Tuesday, May 13, 2008


Beams of sunlight coming from the sky can be an inspiring effect when you see them in nature.

I painted this scene from observation on a cloudy day at the Mamaroneck Harbor in New York State. The rays seem to radiate from the area of the sun, but actually they’re essentially parallel, and we’re looking at them in perspective.

The effect should be used sparingly in fantasy paintings, because it can easily become a tired cliché. Maybe that’s because it is so often overused to suggest the glory of heaven, or because it shows up in paintings when the conditions aren’t completely suitable.

Beams of light occur when the following three conditions are met:

  1. A high screen of clouds, foliage, or architecture is punctured by a few openings. The canopy must block most of the light to allow a darker backdrop against which the sunbeams can be seen.
  2. The air is filled with dust or vapor. The smaller the particles, the more there will be chromatic scattering, making the light source seem more yellow or red (see link). Watery mist won’t affect the color of the light as much as fine dust.
  3. The view is toward the sun. Large droplets scatter most of the light forward at small angles to the direction of the light. When you’re looking away from the light source, the beams become invisible.

The conditions might exist in a circus tent, a ruined building, or a dark forest interior. As with dappled light, the farther away the aperture, the more the edges of the beam become diffused by the time they reach the ground. You won’t see a sunbeam from a far cloud making a small spot of light on someone’s lawn.

Keep in mind, too, that sunbeams from a cloudy source, like the Bierstadt above, are shining through an uneven aperture, making three dimensional columns of light with an amoeba-like cross-section. This has the effect of making the edges and amounts of light extremely variable.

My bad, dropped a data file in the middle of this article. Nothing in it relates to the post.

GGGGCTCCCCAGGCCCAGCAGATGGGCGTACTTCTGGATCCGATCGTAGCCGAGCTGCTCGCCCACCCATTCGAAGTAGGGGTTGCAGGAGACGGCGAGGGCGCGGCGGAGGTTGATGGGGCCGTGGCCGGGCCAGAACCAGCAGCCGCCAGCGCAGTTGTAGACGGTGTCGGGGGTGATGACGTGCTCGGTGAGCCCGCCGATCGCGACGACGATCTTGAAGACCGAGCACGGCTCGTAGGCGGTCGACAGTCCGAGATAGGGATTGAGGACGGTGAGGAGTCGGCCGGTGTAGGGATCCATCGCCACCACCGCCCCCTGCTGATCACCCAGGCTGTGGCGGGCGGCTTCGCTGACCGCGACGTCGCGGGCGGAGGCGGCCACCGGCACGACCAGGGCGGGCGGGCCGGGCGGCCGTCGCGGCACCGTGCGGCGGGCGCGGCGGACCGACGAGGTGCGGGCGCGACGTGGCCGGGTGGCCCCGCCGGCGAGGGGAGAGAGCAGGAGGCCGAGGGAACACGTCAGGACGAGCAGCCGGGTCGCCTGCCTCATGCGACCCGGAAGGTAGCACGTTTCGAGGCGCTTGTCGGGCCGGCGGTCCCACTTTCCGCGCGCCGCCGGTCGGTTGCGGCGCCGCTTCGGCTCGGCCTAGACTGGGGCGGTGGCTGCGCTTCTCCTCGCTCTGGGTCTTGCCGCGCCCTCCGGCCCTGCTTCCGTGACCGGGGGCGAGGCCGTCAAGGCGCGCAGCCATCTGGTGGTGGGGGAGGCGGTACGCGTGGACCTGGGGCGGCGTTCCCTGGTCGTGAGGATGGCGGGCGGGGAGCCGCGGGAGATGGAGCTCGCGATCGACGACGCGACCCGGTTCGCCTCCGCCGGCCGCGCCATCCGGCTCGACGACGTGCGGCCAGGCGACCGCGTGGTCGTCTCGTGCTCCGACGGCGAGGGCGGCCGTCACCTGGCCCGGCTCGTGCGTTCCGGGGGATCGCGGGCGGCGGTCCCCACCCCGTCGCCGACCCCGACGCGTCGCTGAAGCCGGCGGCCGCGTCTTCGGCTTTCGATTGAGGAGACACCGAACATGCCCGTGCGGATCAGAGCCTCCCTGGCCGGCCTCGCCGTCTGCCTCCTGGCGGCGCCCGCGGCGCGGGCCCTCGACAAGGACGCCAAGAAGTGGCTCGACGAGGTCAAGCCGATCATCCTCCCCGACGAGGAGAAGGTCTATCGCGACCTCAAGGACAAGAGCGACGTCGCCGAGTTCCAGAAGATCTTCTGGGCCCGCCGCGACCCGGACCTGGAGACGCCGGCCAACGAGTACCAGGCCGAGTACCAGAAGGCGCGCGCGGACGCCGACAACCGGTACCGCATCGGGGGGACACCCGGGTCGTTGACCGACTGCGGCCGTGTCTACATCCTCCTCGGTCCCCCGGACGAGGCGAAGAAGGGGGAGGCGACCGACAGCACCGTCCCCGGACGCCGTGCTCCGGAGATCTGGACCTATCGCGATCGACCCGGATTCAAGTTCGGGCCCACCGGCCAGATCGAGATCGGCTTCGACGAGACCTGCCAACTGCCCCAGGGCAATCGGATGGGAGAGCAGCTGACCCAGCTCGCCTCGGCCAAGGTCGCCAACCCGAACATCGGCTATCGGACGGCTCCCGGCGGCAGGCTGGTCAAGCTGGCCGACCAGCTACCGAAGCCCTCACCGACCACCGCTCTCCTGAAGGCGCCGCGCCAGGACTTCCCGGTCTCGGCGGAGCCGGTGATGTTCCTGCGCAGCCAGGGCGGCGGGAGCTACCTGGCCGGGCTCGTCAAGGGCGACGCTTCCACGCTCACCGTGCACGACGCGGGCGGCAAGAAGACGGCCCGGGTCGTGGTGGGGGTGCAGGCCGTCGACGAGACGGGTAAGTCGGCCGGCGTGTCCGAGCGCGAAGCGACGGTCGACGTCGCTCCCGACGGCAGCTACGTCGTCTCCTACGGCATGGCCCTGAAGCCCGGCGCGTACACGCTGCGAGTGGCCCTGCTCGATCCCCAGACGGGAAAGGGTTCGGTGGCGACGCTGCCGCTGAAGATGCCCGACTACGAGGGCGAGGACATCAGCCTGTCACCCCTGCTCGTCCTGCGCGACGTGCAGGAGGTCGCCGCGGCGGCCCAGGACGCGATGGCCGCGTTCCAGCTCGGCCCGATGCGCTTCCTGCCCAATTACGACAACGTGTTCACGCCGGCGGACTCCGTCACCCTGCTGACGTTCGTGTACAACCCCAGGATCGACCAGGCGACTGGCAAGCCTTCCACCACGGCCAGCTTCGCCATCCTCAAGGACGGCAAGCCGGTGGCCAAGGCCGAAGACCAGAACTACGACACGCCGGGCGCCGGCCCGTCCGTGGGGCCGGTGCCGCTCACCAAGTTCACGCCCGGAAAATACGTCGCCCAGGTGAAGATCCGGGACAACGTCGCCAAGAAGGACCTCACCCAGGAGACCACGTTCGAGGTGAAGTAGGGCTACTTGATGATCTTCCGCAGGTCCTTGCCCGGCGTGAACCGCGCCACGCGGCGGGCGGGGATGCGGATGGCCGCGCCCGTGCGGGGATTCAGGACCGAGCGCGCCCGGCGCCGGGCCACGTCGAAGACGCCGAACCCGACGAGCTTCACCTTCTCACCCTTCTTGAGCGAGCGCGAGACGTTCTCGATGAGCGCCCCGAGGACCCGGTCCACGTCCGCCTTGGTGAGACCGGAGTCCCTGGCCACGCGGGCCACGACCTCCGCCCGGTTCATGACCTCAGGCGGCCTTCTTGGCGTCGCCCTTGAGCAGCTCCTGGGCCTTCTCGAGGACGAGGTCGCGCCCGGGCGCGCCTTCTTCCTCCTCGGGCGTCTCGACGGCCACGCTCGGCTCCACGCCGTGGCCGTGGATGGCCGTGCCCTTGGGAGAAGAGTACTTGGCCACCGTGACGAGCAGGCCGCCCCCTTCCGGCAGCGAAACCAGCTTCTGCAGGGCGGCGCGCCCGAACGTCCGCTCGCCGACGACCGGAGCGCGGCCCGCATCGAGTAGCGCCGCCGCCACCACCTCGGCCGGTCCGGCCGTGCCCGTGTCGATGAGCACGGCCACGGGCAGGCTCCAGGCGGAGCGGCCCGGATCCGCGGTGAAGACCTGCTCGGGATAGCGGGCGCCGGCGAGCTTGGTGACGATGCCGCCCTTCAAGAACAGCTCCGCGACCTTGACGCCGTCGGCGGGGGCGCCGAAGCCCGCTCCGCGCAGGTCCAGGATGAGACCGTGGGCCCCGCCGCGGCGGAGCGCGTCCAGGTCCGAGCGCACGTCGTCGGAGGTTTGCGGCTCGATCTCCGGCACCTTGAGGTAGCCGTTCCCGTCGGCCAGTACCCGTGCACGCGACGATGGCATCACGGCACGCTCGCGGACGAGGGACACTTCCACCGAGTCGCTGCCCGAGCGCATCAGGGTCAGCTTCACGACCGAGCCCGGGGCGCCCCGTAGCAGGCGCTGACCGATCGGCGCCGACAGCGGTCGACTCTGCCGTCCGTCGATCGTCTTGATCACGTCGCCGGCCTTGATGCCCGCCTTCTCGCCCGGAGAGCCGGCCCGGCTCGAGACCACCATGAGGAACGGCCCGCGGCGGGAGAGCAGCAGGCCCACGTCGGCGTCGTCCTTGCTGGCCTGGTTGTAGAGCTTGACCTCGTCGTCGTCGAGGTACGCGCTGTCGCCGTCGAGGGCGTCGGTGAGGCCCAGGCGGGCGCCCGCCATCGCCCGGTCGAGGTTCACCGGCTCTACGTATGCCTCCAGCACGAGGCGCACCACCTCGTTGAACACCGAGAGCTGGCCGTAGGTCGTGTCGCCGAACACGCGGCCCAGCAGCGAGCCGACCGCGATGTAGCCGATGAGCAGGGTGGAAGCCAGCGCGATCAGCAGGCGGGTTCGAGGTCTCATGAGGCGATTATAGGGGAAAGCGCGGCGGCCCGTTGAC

I used the sunbeam effect in Dinotopia: The World Beneath because I really wanted the scene to look magical, and I wanted the humans at left to be at a disadvantage, looking into a bright illumination.

Note that the sunbeam affects the shadow values of the forms even more than the values of the light side. You could accomplish this in acrylic by airbrushing a light tone where the beams appear, but white pigment overlaid will tend to make the colors look chalky.

In this oil painting, I premixed one string of colors for the areas inside the light beam, and a whole separate string for the colors of the darker unlit forest.

Related GJ posts on dappled light, link and chromatic effects of dust, link.
Albert Bierstadt from the San Antonio Museum of Art, link.

Tomorrow: Art By Committee


Paolo Rivera said...

Ha! I'm literally trying to decide right now whether or not to use sunbeams in a painting. I've got the right "conditions," but I don't want it to look too cheesy. I might just go with it.

Carly said...

Mamaroneck Harbor! I live right near there and have played some memorable softball games on the neighboring field

Dag said...

Hi James,
firstly, it's really nice to you to put articles like that on your blog, it's explain a lot of things!!

I just want to know some things about Dinotopia.
In France except on amazon or sell sites, did you think i can find it?

I saw that there are 2 books, did you do just illustrations or this is you who create dinotopia's universe?
I got dinotopia's dvds and i really like the story and the fact to put humans and dinosaurs together!!!!

Sorry for askin that on your blog!!!
Have a nice day

James Gurney said...

Bonjour, Dag,

The newest Dinotopia book, "Dinotopia: Journey to Chandara" will be published in France by Editions Fleurus in October, 2008, and there will be a large exhibit of Dinotopia original art opening October 4 at the Maison d'Ailleurs museum in Yverdon, Switzerland.

The first book, Dinotopia: A Land Apart from Time, was published in France by Albin Michel in 1992, but is now out of print. There are English language copies for sale in the USA from the Dinotopia Store at www.dinotopia.com, but unfortunately only in this country because of the high cost of shipping.

And yes, I am the author, illustrator, and creator of these books and Dinotopia. I'm glad you're enjoying the blog. Thanks for visiting.

Dag said...

Thanks a lot for your answers and it's a great pleasure to talk with you :)
Dinotopia is a very great idea, when i saw the serial i was "oh fuck, the man who creates that is a genious!!", and when i saw the site with all the games creates for dinotopia's kids and all the stuffs, i was like a kid myself!!!

For the book i'll wait until "Journey to Chandara" maybe they'll reprint the first...